Sutra 2.35: ahimsa pratishthayam tat vaira-tyagah
When there is natural firmness in non-violence, all hostility comes to an end in its presence. Conflict ceases in such a mind. Translation and interpretation by Swami Venkatesananda
Since I was little, I have had a dislike (fear) of bugs + spiders –especially spiders. When I notice one in a room with me, my instinct is to remove myself or -if that’s not practical-the offending critter. “Removing” it has often involved a quick and sudden crushing (not very yogic at all, I know!), because my irrational fear of this tiny creature trumps my rational compassion for its role in our ecology.
I fear the possibility of its attack on me, when, were I not to engage, it is highly unlikely that it would approach me at all. A spider does not act out of menace, but more likely out of hunger (which I do not believe should lead it to me) and fear, which I could only cause through direct interference.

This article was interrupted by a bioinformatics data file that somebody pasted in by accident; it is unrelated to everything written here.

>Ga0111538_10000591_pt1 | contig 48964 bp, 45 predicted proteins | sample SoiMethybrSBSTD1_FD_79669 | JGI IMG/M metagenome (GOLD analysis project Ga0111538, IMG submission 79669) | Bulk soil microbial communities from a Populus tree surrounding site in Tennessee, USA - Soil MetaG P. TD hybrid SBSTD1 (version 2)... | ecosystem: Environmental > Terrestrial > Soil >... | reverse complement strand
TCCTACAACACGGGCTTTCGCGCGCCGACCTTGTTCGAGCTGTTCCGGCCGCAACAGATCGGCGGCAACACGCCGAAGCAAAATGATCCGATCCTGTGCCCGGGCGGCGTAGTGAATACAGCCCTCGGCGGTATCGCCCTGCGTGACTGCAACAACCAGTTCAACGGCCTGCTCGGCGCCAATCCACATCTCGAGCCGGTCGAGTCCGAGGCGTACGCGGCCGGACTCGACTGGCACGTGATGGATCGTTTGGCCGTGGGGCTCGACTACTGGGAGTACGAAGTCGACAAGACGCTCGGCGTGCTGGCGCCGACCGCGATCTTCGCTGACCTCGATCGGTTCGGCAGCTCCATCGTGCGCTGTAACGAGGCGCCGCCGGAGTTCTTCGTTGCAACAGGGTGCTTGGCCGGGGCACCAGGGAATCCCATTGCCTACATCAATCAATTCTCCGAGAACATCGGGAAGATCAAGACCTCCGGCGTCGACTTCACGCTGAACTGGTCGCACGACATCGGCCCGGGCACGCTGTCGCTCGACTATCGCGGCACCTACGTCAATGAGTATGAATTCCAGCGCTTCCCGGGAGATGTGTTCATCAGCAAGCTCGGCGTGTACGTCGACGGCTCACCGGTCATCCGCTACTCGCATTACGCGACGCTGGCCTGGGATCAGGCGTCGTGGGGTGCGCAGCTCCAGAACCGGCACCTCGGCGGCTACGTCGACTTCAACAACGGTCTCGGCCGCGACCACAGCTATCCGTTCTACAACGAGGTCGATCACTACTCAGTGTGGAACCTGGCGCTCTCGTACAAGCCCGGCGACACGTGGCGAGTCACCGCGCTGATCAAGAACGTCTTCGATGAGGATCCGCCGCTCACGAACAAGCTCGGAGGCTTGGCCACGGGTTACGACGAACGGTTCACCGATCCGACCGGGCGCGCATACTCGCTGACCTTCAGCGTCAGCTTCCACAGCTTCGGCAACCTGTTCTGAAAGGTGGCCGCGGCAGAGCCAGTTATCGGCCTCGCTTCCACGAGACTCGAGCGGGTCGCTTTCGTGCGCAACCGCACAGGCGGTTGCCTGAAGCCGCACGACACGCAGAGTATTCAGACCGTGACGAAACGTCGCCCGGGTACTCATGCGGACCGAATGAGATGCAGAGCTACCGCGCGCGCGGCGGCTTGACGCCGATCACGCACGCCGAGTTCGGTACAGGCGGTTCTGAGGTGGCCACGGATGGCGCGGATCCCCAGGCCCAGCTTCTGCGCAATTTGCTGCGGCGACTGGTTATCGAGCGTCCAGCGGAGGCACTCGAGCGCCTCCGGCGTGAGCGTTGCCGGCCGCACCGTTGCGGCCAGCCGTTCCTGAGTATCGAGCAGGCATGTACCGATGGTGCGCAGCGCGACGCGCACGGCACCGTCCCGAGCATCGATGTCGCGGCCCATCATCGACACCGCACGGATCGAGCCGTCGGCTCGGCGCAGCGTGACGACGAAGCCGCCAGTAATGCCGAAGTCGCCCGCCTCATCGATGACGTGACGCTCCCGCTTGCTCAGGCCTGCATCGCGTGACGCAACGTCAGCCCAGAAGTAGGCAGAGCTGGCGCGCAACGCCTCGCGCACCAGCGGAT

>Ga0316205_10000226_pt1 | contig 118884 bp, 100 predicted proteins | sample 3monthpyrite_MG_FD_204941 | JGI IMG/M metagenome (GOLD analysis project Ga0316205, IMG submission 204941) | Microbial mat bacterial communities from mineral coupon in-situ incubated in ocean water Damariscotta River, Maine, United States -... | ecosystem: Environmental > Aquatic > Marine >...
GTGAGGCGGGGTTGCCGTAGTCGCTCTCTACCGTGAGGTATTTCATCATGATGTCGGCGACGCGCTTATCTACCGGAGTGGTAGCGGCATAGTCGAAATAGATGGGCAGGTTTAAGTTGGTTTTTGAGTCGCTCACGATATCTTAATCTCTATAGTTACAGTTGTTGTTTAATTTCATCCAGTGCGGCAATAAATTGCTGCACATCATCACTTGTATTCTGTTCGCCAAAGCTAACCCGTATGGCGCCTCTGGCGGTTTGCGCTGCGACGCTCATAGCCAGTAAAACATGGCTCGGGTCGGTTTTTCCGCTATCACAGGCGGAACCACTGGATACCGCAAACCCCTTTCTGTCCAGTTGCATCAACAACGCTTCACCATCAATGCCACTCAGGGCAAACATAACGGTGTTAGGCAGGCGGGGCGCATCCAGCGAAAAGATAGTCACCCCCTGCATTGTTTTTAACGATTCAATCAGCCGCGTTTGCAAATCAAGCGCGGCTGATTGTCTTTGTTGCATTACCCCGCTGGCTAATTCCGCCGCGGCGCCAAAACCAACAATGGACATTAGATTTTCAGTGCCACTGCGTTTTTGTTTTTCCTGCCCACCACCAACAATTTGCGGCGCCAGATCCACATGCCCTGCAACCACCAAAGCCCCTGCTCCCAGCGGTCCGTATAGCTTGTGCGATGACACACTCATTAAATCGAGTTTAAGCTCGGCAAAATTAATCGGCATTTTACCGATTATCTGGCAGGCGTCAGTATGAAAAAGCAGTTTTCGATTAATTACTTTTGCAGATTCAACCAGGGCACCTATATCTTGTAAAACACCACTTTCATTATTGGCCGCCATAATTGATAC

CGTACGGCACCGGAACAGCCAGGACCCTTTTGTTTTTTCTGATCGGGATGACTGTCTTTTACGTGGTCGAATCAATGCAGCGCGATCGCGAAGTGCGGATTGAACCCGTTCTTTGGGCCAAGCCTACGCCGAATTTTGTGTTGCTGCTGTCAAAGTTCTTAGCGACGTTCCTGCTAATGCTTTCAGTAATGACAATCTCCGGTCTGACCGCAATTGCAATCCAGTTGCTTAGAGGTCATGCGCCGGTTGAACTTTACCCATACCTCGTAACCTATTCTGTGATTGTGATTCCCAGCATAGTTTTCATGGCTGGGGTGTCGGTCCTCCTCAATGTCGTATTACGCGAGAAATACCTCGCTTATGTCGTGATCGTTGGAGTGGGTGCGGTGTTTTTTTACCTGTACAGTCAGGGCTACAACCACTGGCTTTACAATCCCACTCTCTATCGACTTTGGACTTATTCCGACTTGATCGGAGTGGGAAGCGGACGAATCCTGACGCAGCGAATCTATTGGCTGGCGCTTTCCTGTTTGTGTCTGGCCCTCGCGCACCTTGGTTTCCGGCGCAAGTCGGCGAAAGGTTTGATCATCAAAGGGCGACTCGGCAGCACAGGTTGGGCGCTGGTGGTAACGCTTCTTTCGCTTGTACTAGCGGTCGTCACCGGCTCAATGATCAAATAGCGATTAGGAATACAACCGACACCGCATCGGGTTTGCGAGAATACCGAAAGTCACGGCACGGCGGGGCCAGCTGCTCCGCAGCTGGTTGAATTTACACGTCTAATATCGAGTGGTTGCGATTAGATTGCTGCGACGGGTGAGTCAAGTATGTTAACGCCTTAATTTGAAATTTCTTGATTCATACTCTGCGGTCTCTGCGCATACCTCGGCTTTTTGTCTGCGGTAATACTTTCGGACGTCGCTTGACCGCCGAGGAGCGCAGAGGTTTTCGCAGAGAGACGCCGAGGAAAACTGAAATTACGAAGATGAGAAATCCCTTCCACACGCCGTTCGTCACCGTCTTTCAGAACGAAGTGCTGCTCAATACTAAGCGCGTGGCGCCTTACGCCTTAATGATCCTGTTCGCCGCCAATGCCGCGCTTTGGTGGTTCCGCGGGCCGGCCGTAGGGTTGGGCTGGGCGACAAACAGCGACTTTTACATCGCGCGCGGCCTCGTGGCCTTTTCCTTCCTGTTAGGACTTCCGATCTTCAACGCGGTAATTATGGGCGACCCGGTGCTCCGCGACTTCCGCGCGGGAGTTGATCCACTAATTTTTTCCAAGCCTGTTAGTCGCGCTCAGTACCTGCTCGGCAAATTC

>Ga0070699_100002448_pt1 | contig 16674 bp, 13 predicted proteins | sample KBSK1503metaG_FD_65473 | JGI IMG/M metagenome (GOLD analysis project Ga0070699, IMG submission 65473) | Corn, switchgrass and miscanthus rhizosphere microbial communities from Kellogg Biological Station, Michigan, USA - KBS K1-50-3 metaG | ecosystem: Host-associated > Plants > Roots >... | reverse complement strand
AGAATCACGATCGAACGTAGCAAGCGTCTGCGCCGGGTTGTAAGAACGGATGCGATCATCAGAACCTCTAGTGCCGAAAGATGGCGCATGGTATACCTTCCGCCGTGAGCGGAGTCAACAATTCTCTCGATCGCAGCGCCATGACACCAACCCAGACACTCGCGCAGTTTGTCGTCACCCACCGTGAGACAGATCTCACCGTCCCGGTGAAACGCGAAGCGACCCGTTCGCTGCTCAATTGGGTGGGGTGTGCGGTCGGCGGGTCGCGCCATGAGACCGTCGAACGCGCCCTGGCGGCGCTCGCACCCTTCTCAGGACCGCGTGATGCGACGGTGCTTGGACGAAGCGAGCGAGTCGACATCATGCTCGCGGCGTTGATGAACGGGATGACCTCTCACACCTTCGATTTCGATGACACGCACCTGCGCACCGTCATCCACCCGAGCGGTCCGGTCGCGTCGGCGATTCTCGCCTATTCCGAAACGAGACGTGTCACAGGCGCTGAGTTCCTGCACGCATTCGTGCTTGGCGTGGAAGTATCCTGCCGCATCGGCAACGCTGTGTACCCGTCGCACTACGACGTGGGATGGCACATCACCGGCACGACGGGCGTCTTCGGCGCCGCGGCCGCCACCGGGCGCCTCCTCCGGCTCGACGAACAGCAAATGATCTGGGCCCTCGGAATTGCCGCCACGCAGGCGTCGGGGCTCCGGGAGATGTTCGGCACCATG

If, on the other hand, I calm my own irrational instincts and leave the spider alone -or open a window for it, perhaps- and show no desire to harm it, the chances of an interaction are virtually nil. The spider will show me no violence if I show it none.
For me, this scenario with our eight-legged friend requires effort. It’s an active and learned behavior. For my mother, it requires barely a second thought. The end result is the same.
I dare say this applies to all our interactions, though as we move from arachnid-home sapiens to homo sapiens/homo sapiens, what constitutes violence and compassion become more challenging to identify, express, and eradicate or cultivate. The process, however, may essentially remain the same: identify the harm, observe and identify the emotions and/or thought process that caused it, learn how to quell the reactions and actions that spring from thoughts caused by ignorance of the full reality of the situation, and choose not to engage through violence, but instead through compassion (which may result in a lack of any direct engagement).
Simple, and not –just like many of the best moments in life.
Hari om, om tat sat!
Experience your true self and bring it into every moment of your living!
The Yoga Sutras are a classical text on yoga–a guidebook of sorts. Each week, 216 teacher Esther Palmer dives into one of the sutras and we let it take us where it takes us.